General English

  • adjective happy with what is happening in your life
  • noun a feeling of satisfaction
  • plural noun things which are inside something
  • plural noun the list of chapters in a book, usually printed at the beginning


  • noun the amount of a substance that is contained within something, often expressed as a percentage


  • noun the ideas inside a letter, etc.


  • noun information, ideas, text, images, or data that form a letter, document, web page, database, or book


  • Information, especially that which is available online, which may be any combination of text, audio, video, files, or the like.

Information & Library Science

  • noun information made available by an electronic medium or product


  • noun the text, illustrations, and graphics of a piece of publicity


  • noun in the house of Lords, a vote for a motion.


  • adjective attractive, pretty. The term has typically been used by younger males for describing females since 2000. It is probably a transferral of the idea of pleased from subject to (pleasing) object.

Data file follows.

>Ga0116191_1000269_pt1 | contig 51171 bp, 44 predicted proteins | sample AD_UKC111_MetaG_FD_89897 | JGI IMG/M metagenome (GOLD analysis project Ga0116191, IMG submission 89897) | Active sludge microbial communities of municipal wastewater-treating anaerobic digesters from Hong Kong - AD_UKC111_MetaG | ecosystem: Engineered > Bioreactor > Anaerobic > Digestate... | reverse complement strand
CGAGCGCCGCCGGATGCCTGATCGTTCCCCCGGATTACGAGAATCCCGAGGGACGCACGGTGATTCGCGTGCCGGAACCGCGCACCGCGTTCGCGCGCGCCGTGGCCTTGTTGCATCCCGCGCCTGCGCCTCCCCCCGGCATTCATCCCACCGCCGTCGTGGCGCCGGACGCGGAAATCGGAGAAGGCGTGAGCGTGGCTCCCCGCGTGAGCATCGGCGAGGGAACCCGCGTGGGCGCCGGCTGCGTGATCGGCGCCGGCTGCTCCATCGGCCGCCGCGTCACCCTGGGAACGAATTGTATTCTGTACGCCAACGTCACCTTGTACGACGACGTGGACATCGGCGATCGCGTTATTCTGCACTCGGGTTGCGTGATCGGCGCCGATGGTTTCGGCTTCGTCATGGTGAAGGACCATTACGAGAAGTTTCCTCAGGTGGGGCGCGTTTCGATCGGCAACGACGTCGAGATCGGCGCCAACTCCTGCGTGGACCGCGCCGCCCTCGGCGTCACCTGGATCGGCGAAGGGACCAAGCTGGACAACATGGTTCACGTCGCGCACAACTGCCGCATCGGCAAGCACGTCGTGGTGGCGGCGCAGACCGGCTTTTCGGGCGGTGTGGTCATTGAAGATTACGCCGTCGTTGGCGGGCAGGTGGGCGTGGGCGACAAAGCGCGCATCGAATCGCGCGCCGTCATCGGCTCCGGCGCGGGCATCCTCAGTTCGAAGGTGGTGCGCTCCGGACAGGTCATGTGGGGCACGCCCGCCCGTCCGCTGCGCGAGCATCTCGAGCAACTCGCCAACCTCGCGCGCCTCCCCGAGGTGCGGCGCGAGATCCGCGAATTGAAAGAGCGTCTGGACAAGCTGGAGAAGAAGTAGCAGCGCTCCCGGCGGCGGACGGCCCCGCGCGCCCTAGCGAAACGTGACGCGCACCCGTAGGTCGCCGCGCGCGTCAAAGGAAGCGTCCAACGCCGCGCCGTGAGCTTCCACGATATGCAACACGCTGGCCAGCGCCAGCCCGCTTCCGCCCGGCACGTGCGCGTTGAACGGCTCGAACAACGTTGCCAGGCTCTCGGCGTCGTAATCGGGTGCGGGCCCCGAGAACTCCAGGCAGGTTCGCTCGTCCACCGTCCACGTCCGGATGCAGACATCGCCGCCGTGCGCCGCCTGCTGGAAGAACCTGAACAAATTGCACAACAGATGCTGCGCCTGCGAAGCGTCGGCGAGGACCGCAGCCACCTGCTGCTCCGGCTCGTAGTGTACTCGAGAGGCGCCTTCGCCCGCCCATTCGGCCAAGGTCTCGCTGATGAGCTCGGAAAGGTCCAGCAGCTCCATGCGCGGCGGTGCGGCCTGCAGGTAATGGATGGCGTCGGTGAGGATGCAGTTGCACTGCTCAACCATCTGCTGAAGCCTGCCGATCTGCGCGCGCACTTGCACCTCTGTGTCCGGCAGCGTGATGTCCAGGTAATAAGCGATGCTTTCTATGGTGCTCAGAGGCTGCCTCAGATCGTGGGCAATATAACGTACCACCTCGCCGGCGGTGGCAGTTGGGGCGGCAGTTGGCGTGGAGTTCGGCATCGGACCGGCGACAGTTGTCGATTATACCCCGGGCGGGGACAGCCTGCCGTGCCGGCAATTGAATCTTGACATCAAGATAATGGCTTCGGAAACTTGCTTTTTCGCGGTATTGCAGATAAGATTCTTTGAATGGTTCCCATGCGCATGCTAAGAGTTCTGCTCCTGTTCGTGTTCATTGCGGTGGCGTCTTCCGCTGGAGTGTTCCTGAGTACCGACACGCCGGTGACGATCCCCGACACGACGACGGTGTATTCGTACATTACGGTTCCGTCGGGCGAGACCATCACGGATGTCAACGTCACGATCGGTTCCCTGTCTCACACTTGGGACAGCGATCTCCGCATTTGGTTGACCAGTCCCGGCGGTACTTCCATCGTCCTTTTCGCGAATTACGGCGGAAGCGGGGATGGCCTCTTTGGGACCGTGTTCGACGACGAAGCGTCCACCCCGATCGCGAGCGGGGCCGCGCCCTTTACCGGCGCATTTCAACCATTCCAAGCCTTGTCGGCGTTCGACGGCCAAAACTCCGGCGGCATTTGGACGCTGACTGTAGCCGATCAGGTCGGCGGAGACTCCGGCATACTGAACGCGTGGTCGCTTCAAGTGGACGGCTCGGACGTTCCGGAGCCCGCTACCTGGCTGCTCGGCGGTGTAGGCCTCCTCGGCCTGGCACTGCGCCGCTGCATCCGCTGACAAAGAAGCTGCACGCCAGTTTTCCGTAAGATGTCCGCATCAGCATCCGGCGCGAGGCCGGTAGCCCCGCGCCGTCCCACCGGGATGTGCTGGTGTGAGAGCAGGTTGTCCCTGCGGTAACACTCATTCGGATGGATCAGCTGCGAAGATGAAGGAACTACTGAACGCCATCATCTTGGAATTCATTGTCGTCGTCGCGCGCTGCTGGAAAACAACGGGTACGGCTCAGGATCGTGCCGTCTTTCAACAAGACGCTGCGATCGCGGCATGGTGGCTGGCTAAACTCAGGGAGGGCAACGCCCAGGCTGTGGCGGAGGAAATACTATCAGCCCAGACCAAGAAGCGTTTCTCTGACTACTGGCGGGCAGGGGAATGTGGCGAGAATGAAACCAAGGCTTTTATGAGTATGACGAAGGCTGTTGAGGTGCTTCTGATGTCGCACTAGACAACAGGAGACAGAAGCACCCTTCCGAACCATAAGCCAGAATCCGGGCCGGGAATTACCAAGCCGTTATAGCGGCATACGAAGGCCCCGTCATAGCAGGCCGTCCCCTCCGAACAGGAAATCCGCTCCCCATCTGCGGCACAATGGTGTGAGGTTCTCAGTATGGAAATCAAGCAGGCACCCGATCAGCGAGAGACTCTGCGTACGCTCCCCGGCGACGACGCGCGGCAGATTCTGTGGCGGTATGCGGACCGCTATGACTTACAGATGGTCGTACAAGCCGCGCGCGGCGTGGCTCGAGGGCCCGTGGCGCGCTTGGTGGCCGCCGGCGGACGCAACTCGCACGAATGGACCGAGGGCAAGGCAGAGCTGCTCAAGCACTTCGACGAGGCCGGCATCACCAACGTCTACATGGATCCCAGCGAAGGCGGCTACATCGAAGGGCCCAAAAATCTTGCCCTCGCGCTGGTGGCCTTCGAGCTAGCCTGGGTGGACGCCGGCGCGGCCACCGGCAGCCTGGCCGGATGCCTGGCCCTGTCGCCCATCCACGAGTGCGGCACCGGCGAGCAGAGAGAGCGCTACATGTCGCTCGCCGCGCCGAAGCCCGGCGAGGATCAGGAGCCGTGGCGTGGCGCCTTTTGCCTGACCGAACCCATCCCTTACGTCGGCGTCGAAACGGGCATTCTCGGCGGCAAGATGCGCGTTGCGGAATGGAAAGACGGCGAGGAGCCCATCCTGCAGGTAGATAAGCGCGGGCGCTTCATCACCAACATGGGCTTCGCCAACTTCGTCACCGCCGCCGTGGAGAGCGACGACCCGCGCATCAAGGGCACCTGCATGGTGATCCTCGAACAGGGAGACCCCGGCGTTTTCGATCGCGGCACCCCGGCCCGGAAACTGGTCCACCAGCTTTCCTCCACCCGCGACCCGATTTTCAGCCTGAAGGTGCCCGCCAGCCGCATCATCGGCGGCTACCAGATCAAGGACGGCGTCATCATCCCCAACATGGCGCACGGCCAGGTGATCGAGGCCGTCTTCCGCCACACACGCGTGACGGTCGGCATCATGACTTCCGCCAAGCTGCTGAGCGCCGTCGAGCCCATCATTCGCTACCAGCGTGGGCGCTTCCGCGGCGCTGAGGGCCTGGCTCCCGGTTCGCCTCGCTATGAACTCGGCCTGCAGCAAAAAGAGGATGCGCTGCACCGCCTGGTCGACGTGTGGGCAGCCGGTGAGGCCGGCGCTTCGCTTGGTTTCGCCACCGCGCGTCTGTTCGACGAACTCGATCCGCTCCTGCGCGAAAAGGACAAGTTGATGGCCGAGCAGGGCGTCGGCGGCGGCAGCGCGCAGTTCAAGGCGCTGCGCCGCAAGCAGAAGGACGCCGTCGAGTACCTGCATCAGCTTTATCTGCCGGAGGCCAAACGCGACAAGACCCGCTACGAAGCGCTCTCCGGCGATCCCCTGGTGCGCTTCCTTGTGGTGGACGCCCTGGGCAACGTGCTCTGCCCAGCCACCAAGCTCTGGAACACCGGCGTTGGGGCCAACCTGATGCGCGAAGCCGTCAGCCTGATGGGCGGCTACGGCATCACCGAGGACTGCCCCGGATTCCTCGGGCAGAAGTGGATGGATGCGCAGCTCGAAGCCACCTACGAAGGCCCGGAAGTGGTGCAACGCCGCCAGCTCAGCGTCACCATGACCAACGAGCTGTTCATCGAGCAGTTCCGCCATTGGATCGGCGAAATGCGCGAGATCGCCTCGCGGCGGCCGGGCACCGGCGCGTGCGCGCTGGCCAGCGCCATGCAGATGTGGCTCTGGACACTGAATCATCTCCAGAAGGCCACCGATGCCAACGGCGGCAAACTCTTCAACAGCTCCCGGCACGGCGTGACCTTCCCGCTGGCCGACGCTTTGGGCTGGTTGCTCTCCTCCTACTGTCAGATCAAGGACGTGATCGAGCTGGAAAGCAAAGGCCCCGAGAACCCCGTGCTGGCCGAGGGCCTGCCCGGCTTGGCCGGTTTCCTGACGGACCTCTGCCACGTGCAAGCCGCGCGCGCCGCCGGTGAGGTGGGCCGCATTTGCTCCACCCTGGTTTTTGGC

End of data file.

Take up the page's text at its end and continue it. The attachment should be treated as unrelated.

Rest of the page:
Origin & History of “content”

The adjective and noun content come ultimately from the same source, but as their divergent pronunciations suggest, they reached English via different routes. Their common original is Latin contentus, past participle of continēre ‘hold together, enclose, contain’ (source of English contain, continent, continue, and countenance). The more recent borrowing, the noun content (15th c.), comes directly from medieval Latin contentum, and retains the original meaning of the Latin verb. The adjective content (14th c.), however, comes via Old French content, and reflects a metaphorical change in the Latin past participle from ‘contained’ via ‘restrained’ and ‘self-restrained’ to ‘satisfied’.